FALL ON ICE, HARNESS CAME OFF-NOT BUCKLED CORRECTLY AND NOT CUPPED IN TO LEG YOKES
Quebec, Gatineau Park, Cabin Creek Falls
On January 15, R.P. (48) began to climb Cabin Creek Falls, a water ice Grade 2 or 3 climb, depending on the line taken. He was belayed on top-rope by M.B. Both climbers had previous ice climbing experience. The rope was tied with a figure eight knot loop with a locking carabiner attached to it for the climber to clip into his/her harness. The climbers exchanged the standard information to indicate they were both ready and R.P. started up the route.
As R.P. started up the steeper section of the climb, his hand slipped out of his tool and he fell one or two feet, leaving his ice tool in place. M.B. helped R.P. reach his ice tool by applying all her weight to the rope to help “heave” him up. From there, R.P. climbed up and over the steep section and then asked to be lowered. R.P. began to lower over the steep part of the wall when he suddenly became airborne. He fell four meters, bounced on an ice ledge and then slid down another ten meters head first on his back. He was stopped by a large rock.
R.P. was unconscious for about two minutes. Other climbers called 911 and began an initial assessment of the victim. They were careful not to move him for fear of spinal injury. Warm clothing was placed around and over the victim.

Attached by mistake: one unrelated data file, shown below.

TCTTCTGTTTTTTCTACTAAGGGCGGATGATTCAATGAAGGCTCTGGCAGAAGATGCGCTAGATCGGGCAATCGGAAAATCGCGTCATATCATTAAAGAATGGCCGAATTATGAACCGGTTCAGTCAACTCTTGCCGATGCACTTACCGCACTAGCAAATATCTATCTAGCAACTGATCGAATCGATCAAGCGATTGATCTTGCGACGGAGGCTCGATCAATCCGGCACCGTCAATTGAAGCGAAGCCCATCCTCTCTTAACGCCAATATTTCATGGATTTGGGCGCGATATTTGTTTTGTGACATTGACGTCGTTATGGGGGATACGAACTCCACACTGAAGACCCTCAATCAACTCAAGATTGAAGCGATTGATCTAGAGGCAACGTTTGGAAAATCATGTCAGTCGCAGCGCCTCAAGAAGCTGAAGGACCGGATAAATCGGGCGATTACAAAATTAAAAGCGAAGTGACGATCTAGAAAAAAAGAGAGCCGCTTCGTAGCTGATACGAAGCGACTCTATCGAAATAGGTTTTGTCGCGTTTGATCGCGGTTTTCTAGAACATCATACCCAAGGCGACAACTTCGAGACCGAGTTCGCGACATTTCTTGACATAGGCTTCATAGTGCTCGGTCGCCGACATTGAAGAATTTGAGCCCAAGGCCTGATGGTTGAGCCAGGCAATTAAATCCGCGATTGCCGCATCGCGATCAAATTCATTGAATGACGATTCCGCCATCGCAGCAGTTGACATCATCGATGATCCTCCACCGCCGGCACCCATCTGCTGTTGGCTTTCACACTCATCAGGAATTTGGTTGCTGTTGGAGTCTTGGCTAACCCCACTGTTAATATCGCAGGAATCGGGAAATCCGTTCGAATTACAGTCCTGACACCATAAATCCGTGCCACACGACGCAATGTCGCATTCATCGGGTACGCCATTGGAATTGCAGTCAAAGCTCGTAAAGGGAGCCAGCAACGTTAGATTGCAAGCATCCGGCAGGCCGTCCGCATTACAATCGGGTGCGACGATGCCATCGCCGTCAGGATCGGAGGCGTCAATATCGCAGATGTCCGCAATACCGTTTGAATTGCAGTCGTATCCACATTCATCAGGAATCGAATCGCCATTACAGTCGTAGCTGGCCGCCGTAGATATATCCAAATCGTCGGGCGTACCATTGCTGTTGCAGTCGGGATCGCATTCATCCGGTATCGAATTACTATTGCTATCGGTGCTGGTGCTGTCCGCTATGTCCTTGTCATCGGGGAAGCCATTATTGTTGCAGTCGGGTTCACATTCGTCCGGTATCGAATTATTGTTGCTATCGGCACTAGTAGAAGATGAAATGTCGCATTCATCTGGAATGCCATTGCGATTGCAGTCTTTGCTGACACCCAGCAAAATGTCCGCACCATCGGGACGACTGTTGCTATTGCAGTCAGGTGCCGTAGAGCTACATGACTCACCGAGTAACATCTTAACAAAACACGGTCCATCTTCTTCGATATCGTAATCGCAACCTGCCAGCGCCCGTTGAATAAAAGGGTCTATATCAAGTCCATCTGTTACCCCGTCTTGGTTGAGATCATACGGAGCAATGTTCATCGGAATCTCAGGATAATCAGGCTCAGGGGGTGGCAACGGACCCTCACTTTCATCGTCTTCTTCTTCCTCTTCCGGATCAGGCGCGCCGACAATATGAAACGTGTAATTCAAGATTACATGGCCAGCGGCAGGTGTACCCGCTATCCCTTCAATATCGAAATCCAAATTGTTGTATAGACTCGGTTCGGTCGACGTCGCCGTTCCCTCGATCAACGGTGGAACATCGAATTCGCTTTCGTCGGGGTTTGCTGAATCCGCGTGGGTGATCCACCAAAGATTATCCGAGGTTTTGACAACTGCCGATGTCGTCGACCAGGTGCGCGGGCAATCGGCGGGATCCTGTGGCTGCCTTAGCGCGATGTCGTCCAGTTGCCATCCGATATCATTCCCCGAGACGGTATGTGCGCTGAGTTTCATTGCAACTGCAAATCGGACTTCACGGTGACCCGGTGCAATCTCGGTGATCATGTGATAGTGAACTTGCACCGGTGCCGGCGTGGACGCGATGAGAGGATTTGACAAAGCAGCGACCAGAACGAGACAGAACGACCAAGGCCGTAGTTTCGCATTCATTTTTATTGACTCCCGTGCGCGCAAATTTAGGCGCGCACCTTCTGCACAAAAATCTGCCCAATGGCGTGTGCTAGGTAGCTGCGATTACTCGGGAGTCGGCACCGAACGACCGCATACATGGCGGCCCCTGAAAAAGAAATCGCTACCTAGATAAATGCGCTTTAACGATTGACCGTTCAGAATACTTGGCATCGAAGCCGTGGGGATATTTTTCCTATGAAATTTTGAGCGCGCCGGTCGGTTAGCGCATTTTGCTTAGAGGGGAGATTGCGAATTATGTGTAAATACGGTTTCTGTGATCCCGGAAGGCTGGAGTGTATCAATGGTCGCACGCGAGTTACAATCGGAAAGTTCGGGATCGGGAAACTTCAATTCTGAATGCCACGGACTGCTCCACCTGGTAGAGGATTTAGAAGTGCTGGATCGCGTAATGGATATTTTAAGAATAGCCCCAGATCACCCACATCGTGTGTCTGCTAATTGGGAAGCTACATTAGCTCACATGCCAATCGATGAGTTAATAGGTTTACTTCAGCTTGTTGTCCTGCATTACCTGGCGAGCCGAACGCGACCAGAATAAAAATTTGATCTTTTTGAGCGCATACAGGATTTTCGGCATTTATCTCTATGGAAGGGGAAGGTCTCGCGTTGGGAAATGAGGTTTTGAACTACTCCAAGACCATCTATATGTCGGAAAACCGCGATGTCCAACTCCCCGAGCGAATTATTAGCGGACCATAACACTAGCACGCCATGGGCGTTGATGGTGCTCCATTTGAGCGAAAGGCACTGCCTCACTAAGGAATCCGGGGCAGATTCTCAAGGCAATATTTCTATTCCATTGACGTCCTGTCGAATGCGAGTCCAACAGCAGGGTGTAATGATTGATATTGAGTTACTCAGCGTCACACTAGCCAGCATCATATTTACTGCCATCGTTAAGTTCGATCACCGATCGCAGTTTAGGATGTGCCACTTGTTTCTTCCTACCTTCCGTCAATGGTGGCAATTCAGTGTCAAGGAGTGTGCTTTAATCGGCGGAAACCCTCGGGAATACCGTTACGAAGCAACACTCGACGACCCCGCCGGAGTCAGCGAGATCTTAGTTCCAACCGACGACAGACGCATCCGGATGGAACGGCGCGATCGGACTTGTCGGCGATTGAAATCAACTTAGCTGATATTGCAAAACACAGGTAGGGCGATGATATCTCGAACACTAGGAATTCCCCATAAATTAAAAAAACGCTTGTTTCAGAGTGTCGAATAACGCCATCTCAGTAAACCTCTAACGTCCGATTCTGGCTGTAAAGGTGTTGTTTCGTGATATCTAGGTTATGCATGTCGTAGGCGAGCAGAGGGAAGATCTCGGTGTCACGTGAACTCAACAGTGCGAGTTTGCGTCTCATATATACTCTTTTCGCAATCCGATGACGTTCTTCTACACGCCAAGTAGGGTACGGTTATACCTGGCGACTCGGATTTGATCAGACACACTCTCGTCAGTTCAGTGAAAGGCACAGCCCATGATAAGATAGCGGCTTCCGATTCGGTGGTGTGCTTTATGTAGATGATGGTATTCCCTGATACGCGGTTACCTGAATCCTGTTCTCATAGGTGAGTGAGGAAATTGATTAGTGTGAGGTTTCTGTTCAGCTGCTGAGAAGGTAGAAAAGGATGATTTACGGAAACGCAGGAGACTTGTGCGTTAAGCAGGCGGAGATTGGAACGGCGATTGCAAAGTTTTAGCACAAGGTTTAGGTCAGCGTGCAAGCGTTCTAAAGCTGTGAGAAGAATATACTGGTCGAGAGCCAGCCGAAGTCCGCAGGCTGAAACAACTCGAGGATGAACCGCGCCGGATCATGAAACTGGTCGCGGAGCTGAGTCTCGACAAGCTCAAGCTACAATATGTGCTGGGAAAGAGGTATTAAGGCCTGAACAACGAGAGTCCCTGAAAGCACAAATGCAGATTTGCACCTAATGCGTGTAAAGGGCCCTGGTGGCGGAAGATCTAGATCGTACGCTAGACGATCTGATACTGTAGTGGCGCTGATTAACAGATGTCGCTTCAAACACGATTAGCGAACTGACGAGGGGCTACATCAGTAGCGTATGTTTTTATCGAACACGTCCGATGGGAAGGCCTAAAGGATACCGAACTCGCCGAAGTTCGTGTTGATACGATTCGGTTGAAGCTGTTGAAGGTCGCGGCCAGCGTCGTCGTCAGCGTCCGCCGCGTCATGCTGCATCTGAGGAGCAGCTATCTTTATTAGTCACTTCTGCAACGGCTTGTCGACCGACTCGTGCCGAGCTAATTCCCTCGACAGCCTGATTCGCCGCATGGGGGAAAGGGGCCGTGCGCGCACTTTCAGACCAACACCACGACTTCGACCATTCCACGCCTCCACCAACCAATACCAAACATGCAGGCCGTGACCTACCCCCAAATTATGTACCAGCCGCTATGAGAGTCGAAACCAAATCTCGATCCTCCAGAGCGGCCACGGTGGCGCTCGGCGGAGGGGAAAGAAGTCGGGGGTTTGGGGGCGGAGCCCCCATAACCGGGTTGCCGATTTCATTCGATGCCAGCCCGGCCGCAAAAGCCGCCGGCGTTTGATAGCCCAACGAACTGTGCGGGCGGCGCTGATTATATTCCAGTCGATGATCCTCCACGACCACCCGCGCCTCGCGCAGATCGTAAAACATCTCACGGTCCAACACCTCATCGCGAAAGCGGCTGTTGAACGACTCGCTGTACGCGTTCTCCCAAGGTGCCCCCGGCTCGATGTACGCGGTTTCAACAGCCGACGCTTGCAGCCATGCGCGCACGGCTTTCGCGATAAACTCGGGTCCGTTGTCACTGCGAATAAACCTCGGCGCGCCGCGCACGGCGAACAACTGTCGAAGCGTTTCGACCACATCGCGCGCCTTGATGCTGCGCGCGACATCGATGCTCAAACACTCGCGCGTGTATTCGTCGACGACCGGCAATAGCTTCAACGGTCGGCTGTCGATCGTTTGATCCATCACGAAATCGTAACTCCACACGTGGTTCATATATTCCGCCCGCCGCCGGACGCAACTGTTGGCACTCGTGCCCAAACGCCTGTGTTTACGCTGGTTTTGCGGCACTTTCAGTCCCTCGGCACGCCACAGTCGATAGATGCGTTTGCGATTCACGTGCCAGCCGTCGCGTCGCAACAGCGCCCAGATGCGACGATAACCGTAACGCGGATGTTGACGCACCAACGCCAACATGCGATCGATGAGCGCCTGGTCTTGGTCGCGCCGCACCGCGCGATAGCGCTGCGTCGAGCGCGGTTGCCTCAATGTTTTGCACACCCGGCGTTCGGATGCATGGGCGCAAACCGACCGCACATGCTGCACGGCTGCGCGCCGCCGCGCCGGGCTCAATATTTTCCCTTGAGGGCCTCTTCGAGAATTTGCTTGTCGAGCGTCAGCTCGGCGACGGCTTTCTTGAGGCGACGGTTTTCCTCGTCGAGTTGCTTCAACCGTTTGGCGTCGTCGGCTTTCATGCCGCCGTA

The other climbers noticed that the waist belt of R.P.’s harness was not threaded through the buckle as it should have been.
Volunteer police and fire officials and the Emergency Medical Team arrived on the scene. Transportation of the litter down the hill took approximately one hour, with about 25 people involved. R.P. was diagnosed with a broken clavicle, four broken vertebrae, four broken ribs, a bruised lung, a fracture in the bone area under the eye, lacerations to the face and back of the head and undetermined head injuries. (Source: Diana MacGibbon, Ottawa)
The top rope system was examined and found to be sound, including the presence of the still-locked carabiner attached to the figure eight knot at the climber’s end of the rope. An inspection of R.P.’s harness revealed no obvious damage, and the climbers testing it after the accident found that they could not pull the waist belt apart even when it was only passed through the buckle once (i.e. not doubled back). It is possible that R.P. did “double back” the harness, but failed initially to pass the webbing through both sections of the buckle. The harness had a leg yoke separate from the waist belt and the two were intended to be connected by a carabiner. R.P. did not clip the locking carabiner through the leg yoke.
Many climbers are taught at an early stage to check their partner’s harness before climbing. As climbers become more experienced, practices such as this are often discontinued. No matter what experience level, it is always a good idea to look at your partner’s set up, particularly when bulky winter clothing may have obstructed their view of the harness.
Although it may not have affected the outcome of this accident, many climbers argue that top-roping with a carabiner attached to a figure eight knot is unacceptable because of the risk of a cross-loaded carabiner gate. It is safer practice to tie directly the rope directly into the harness. (Source: Diana MacGibbon, Ottawa; Nancy Hansen)